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Event Report
No.057
Vibrant of life communicated by bringing palms together Mirai e no Manazashi Performance

2020/06/24

Mirai e no Manazashi (“gaze toward the future”) Performance was presented on September 15, 2019 by Inclusive Field for Dance at Ushigome Tansu Kumin Hall in Shinjuku City. Inclusive Field for Dance is a nonprofit organization that engages in creative expressions while respecting each other’s individuality regardless of age, gender, body size, or disability. It holds a regular twice-a-month activity centering around its members who engage in creative work and exchanges along with visitors and other experienced participants. The group also holds performances around Japan and abroad as well as workshops at various locations including educational institutions.

Ruri-iro no Chikyu (“bright blue earth”) performance in which everyone participates.
Ruri-iro no Chikyu (“bright blue earth”) performance in which everyone participates.

Be impressed by the speed of the wheelchair dancers!

As part of Mirai e no Manazashi Project commemorating the 20th anniversary of the organization’s founding, performed on this day were a dance routine by nine elementary school students created through a workshop that met three times, and a piece performed by all 30 of the regular members.
The audience sits at the same level as the stage, and the performers appear from behind the audience. As the facilitator calls out “Run!” “Look together with someone!” and “Draw a picture with your fingers!” the performers do various things like run and strike poses with great energy.
In the next act called Doki Doki Doki (meaning “heart-throbbing earthenware”), a dancer stands on a wheelchair holding a white ball while a few others push the wheelchair and move as they dance.
Up next is Te-awase Nohara, a piece that incorporates te-awase, a game in which partners place each other’s palms together and move as they feel the others’ movements. Members of the audience also participated on this day. Although they acted shy at first, as they moved while feeling the hands of those around them, their facial expressions and movements began to soften dramatically.

Both adults and children become more and more free through te-awase

After the performance, we had a chance to talk with Hiroko Nishi, the director of the organization.
Te-awase is a technique for expression we have adopted since we began our activities and have cultivated over the years. When it is practiced numerous times, even developmentally challenged children who dislike being touched will begin to reach out with their own hands. We are seeing that as they interact with people in this way, they learn to feel more comfortable living in our society and it brings out their creativity.
She says the dances are generally not choreographed. “So that they express their individual selves, we facilitators call to them and connect with them as a way to sort of ‘cultivate their soil’.”
While people today talk about the importance of diversity and inclusion, Nishi feels that in reality, there are very few opportunities in which we can engage in activities on a truly equal footing with those with disabilities. In the future, she wants to create a foundation on which more and more of such activities can be generated.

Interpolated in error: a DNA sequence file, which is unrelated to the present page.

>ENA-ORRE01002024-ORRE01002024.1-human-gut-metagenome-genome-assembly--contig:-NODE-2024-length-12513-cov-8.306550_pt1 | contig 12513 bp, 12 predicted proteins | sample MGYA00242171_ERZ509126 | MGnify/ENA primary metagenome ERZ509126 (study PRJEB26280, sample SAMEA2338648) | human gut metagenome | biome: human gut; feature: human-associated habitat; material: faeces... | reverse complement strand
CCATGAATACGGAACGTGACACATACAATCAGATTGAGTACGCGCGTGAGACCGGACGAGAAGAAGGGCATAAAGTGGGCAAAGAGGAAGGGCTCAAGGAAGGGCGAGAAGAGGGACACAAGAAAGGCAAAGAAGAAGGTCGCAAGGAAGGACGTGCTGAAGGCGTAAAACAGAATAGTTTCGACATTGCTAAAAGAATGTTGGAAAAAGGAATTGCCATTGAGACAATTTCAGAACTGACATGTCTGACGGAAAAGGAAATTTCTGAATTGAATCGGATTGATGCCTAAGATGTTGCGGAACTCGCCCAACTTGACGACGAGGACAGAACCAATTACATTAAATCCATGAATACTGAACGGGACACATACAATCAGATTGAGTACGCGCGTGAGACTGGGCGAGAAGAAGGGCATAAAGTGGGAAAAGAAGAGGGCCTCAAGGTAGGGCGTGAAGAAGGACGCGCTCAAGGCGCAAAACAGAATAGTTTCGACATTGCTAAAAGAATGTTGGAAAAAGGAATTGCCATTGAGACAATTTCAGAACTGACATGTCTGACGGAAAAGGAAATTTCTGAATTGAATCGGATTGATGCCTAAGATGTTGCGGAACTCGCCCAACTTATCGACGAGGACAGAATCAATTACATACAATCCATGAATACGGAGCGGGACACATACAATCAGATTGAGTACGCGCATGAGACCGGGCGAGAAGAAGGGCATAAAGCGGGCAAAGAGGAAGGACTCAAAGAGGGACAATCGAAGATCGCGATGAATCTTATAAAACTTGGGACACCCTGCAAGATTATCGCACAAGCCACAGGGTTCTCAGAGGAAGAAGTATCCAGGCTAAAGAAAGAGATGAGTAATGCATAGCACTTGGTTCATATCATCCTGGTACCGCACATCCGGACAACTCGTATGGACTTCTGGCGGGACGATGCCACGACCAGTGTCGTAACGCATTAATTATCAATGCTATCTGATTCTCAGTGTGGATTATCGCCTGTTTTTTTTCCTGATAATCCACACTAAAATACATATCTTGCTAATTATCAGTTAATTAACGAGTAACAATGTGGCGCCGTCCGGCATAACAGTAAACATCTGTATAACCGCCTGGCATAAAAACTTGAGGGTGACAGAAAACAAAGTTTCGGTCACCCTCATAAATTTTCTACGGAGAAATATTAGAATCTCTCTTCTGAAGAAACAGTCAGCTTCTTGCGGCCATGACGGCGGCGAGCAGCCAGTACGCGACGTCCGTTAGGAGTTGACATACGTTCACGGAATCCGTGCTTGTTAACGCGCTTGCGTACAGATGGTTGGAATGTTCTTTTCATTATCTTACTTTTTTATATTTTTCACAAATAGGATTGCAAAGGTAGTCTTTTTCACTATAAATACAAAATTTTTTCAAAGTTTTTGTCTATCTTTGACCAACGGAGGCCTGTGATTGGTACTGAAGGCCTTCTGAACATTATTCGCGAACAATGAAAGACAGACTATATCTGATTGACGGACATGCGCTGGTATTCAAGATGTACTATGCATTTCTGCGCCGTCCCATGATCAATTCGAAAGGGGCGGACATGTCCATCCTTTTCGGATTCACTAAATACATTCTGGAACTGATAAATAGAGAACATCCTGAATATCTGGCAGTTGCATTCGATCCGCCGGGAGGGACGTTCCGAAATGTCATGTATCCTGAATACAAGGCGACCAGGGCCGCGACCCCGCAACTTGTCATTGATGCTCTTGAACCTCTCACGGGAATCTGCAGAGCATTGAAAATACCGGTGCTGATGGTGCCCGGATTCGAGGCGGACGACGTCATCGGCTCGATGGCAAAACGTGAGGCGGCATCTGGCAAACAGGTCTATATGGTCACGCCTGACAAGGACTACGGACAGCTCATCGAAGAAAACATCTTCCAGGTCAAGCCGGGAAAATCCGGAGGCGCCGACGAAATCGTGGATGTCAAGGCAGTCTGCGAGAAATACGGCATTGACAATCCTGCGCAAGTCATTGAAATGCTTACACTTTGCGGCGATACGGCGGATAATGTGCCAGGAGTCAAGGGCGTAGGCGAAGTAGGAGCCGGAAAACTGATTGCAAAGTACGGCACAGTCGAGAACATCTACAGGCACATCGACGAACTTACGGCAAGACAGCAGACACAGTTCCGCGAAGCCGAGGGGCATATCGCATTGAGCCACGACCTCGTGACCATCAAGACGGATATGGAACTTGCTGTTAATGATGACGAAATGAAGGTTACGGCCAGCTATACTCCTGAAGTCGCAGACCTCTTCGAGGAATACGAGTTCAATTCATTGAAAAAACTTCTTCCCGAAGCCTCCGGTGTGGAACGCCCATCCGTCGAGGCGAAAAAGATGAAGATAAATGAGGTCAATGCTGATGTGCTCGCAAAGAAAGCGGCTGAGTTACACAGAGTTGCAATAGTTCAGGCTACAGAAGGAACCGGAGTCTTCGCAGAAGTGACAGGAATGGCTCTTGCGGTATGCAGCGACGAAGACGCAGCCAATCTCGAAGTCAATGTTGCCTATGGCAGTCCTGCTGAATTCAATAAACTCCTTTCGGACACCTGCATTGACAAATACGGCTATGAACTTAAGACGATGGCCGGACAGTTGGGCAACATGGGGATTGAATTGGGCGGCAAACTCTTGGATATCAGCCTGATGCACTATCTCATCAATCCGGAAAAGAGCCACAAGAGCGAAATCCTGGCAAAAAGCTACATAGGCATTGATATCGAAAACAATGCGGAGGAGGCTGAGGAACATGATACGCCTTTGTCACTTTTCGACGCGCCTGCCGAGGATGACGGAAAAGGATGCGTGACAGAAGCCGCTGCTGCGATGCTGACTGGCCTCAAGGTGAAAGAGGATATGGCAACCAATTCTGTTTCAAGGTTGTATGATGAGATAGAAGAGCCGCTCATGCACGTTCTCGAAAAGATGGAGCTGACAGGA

As they move in response to the prompts called out by the facilitator, you can see they are performing while feeling the movements of those around them.
As they move in response to the prompts called out by the facilitator, you can see they are performing while feeling the movements of those around them.
Beginning scene of Doki Doki Doki. Dancers who have split up into two groups slowly move toward stage center.
Beginning scene of Doki Doki Doki. Dancers who have split up into two groups slowly move toward stage center.
Mae e (“going forward”), performed by adult members, is a piece full of dynamic and sharp movements.
In a piece called Mirai e no Manazashi, elementary school students expressed themselves, each in their own individual ways. Children in wheelchair can move smoothly by holding hands and pulling a hand.

Left: Mae e (“going forward”), performed by adult members, is a piece full of dynamic and sharp movements.
Right: In a piece called Mirai e no Manazashi, elementary school students expressed themselves, each in their own individual ways. Children in wheelchair can move smoothly by holding hands and pulling a hand.

Everyone participated in the final piece, Ruri-iro no Chikyu. They placed each other’s palms together and swayed, expressing forest trees and wind blowing on the earth.
Everyone participated in the final piece, Ruri-iro no Chikyu. They placed each other’s palms together and swayed, expressing forest trees and wind blowing on the earth.
Director Hiroko Nishi teaches physical expression theory and dance studies at Toyo Eiwa University.
Nishi demonstrates te-awase.

Left: Director Hiroko Nishi teaches physical expression theory and dance studies at Toyo Eiwa University.
Right: Nishi demonstrates te-awase.

The performance ended with one last te-awase activity.
The performance ended with one last te-awase activity.

Japanese original text: Erika Sawaguchi
Photo: Shu Nakagawa

Summer vacation 2019 dance workshop & performance
Mirai e no Manazashi Performance
Children dialogue through inclusive dance

Location: Ushigome Tansu Kumin Hall
Date & Time: September 15, 2019 (Sunday) at 1:00 pm (doors open 12:30 pm)
Organizer: NPO Inclusive Field for Dance

Mirai e no Manazashi special website
https://www.mirai-manazashi.org/

Inclusive Field for Dance website
https://www.inclusive-dance.org/